WSJ: Narrow market rally is ‘potentially worrying sign’

(The Center Square) – The recent U.S. stock market rally is a “potentially worrying sign,” the Wall Street Journal reported ahead of the Federal Reserve holding its first two-day policy meeting of the year tomorrow.

The S&P 500 broke a record on Friday, propelled by a rally in technology stocks closing at 4,839.81. It was the first time the stock market index, which tracks the stock performance of the 500 largest companies listed on U.S. stock exchanges, reached a record level in two years.

All three indexes reported weekly gains last week, including the Dow Jones Industrial Average and Nasdaq.

The S&P 500’s record closing on Friday broke “a streak of more than 500 trading sessions without a new record,” the Wall Street Journal reported. “The Dow Jones Industrial Average gained 395 points, or 1.1%, to close at 37863.80, also a record. The tech-heavy Nasdaq Composite climbed 1.7%.”

All three indexes were heavily influenced by technology shares, boosted by chip makers and artificial intelligence company performances, according to several reports. In response, investors are questioning if tech sector market gains can be sustained when 10 other sectors are trading below their all-time highs by an average of 15%. None of have yet to report a high this month; overall, S&P 500 is down 0.3% starting the new year.

“A narrow rally is a potentially worrying sign to some investors and strategists. When just a handful of big stocks are responsible for most of the market’s gains, it becomes more vulnerable to a downturn if a few of those heavyweights stumble,” the Journal reports.

The Federal Reserve is scheduled to meet Tuesday for a two-day policy discussion on the state of the economy. Economists project that their announcement expected on Wednesday will indicate whether they will cut interest rates in March, MarketWatch reports. The Fed began hiking interest rates in March 2022 as inflation soared to 40-year-highs.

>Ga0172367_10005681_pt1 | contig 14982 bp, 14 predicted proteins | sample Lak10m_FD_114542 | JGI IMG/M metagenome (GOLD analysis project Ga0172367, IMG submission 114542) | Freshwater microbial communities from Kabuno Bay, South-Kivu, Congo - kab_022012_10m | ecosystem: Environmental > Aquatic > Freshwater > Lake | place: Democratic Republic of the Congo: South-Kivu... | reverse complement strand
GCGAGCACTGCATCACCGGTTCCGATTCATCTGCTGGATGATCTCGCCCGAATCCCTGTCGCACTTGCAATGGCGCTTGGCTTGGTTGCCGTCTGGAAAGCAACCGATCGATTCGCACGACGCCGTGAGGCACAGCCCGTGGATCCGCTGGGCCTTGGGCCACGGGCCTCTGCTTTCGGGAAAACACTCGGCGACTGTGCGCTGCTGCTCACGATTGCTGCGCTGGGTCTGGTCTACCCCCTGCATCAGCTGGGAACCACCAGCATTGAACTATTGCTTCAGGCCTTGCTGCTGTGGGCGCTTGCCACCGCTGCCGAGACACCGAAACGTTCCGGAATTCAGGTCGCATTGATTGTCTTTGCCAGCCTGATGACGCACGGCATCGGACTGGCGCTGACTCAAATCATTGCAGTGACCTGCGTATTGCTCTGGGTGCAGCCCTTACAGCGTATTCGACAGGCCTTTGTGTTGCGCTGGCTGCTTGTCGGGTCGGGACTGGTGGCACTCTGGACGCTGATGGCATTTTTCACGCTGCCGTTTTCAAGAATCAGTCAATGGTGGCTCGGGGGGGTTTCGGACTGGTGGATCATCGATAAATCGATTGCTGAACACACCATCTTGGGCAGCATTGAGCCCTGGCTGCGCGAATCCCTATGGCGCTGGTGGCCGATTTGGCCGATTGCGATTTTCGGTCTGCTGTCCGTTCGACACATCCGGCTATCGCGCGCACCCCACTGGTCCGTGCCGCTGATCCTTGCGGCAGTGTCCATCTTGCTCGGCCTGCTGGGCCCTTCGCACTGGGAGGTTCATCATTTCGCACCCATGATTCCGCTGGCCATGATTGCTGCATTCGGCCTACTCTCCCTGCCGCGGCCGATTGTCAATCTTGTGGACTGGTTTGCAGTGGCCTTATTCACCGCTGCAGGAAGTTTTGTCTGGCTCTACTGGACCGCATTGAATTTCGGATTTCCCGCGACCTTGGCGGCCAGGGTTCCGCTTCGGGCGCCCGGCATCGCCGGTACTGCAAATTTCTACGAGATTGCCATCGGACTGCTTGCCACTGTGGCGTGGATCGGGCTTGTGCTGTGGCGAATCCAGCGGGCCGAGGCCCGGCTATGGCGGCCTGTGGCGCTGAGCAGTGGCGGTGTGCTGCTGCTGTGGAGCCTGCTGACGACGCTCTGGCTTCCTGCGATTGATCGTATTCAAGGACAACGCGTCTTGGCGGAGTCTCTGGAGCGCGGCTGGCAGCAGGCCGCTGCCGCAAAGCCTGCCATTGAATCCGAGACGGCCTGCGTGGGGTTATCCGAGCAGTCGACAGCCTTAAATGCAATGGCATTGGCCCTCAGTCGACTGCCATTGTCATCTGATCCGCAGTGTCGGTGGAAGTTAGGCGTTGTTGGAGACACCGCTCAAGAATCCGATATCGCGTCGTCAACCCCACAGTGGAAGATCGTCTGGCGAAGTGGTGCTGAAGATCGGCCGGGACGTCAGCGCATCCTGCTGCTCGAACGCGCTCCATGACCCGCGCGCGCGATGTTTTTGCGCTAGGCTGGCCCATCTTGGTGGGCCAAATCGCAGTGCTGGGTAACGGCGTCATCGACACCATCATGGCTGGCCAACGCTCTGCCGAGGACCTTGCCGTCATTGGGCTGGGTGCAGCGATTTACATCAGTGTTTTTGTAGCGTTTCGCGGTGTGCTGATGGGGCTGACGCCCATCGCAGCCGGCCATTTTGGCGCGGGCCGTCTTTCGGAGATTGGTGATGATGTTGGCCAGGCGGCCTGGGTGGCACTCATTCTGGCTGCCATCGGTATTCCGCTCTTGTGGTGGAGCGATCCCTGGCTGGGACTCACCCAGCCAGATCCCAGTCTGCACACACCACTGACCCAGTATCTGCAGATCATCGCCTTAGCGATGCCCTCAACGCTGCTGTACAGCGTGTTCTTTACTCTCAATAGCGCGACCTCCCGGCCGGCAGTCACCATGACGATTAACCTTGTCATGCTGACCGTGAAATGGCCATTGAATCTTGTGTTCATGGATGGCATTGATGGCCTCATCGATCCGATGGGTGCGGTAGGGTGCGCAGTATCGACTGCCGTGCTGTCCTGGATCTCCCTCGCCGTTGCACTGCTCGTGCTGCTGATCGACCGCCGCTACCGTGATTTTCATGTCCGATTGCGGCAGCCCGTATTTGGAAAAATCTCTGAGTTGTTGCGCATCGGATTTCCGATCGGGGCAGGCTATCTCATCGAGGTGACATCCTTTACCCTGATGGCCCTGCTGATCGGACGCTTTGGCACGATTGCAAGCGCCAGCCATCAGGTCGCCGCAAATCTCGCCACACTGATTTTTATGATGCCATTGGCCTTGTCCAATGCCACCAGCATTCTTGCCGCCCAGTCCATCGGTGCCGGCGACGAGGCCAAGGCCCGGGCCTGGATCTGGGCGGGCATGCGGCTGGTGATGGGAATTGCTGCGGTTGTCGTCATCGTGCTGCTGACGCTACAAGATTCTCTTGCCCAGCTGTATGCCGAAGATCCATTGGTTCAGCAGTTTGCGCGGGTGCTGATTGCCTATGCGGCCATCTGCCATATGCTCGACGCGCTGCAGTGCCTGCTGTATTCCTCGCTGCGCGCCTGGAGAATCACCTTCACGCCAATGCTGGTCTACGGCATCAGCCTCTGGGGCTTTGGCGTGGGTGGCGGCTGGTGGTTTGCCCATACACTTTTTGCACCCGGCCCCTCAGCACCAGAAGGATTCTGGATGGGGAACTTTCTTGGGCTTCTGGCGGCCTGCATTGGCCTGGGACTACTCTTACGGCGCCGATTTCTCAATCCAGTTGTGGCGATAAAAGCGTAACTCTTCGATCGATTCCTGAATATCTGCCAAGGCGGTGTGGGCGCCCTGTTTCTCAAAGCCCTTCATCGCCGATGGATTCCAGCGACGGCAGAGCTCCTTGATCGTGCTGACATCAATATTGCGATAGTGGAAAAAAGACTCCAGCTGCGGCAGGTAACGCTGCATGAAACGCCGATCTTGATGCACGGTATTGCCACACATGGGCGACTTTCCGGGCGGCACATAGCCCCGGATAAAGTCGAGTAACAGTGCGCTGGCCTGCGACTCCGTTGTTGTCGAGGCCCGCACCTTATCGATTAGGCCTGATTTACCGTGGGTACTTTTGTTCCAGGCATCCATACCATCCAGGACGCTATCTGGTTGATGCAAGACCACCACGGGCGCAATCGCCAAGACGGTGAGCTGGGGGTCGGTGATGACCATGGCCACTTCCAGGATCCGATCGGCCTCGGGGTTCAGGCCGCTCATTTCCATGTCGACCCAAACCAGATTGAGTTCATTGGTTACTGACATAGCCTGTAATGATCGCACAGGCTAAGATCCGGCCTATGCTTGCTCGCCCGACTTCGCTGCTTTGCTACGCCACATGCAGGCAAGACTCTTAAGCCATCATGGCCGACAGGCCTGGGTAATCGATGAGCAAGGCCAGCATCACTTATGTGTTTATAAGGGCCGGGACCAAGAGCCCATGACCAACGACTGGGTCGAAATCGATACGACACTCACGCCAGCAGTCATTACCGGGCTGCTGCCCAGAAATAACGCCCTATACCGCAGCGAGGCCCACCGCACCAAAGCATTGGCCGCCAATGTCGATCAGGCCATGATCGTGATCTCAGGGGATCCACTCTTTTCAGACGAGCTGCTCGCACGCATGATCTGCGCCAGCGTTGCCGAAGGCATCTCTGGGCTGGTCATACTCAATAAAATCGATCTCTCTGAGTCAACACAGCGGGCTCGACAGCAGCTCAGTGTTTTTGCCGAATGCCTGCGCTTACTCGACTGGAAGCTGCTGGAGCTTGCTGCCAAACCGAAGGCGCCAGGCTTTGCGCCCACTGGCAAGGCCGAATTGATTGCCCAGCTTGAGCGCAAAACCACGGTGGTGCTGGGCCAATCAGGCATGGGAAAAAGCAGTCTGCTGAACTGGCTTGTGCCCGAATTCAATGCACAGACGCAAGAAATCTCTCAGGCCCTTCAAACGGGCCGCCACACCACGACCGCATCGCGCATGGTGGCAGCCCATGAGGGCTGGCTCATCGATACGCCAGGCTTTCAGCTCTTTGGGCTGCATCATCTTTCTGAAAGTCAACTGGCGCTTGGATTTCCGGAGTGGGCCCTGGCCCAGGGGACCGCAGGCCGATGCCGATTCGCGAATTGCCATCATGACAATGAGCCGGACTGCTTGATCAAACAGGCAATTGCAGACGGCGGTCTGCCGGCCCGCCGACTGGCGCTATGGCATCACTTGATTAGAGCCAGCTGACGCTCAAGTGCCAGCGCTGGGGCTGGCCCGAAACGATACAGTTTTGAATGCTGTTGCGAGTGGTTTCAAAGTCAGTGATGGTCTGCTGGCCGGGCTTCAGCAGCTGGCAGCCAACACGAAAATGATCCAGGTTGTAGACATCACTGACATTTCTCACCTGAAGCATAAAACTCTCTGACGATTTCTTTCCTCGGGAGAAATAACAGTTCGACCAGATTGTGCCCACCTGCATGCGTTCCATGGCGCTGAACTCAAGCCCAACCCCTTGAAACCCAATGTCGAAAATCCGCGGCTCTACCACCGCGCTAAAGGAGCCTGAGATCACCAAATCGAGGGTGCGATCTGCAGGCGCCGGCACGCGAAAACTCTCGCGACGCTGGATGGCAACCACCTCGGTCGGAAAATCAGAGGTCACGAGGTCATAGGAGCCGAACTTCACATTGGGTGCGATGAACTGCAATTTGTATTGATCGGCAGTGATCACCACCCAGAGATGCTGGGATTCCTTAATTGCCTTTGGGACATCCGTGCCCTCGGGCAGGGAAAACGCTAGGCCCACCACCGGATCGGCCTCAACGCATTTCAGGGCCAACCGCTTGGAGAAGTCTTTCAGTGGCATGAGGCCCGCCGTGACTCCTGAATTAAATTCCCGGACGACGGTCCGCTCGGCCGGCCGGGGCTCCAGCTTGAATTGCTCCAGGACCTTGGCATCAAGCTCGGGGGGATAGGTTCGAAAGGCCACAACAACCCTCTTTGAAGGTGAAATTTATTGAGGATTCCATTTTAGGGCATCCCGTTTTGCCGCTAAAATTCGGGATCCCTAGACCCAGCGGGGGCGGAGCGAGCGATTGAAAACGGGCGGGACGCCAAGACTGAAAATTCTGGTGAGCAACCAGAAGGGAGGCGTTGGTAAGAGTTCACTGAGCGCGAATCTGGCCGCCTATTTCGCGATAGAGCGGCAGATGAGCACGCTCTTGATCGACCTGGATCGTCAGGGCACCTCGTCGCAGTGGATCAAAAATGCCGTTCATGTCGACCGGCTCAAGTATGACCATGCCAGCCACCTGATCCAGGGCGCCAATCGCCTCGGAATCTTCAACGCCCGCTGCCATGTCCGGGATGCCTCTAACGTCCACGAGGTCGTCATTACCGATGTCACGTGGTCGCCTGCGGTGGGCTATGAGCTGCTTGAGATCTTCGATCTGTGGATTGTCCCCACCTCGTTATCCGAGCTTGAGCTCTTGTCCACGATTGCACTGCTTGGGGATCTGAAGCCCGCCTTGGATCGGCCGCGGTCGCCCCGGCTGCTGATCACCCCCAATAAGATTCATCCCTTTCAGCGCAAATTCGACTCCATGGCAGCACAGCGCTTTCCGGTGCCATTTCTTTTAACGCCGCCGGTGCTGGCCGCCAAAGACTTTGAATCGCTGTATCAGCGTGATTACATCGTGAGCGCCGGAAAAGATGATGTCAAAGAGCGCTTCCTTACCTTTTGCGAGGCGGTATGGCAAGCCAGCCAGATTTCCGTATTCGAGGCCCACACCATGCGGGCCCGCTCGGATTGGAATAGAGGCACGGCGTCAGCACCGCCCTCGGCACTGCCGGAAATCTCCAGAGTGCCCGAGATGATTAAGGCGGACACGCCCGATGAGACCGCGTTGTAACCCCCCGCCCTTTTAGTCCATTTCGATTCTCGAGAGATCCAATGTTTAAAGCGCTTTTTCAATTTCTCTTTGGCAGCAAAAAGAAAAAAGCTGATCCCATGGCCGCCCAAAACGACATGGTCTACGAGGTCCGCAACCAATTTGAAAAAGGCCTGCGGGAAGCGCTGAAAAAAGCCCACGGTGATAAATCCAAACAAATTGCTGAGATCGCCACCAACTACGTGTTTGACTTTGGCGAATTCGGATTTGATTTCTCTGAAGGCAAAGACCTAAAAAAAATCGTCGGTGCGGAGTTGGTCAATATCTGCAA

High interest rates impacted all sectors of the economy but last year the U.S. housing market showed signs of distress. The housing market is directly tied to economic booms and busts. Home sales dropped 19% in 2023, to the lowest level since 1995, according to the National Association of Realtors. Fewer people were able to purchase homes due to inflationary costs, high mortgage and interest rates, the association found.

“The recent, rapid three-year rise in home prices is unsustainable. If price increases continue at the current pace, the country could accelerate into haves and have-nots,” NAR Chief Economist Lawrence Yun said in a statement when announcing the 30-year low.

In the four major U.S. regions, home sales dropped in the Midwest and South, increased in the West and were unchanged in the Northeast, with all four regions experiencing year-over-year sales decreases, NAR reported.

While Federal Reserve officials are not expected to change the interest rate this week, “The stage is set for the Fed to take steps toward cutting rates in coming months. We expect the Fed to begin lowering the federal funds rate target range in March as it attempts to stick a soft landing,” Bloomberg News reports.

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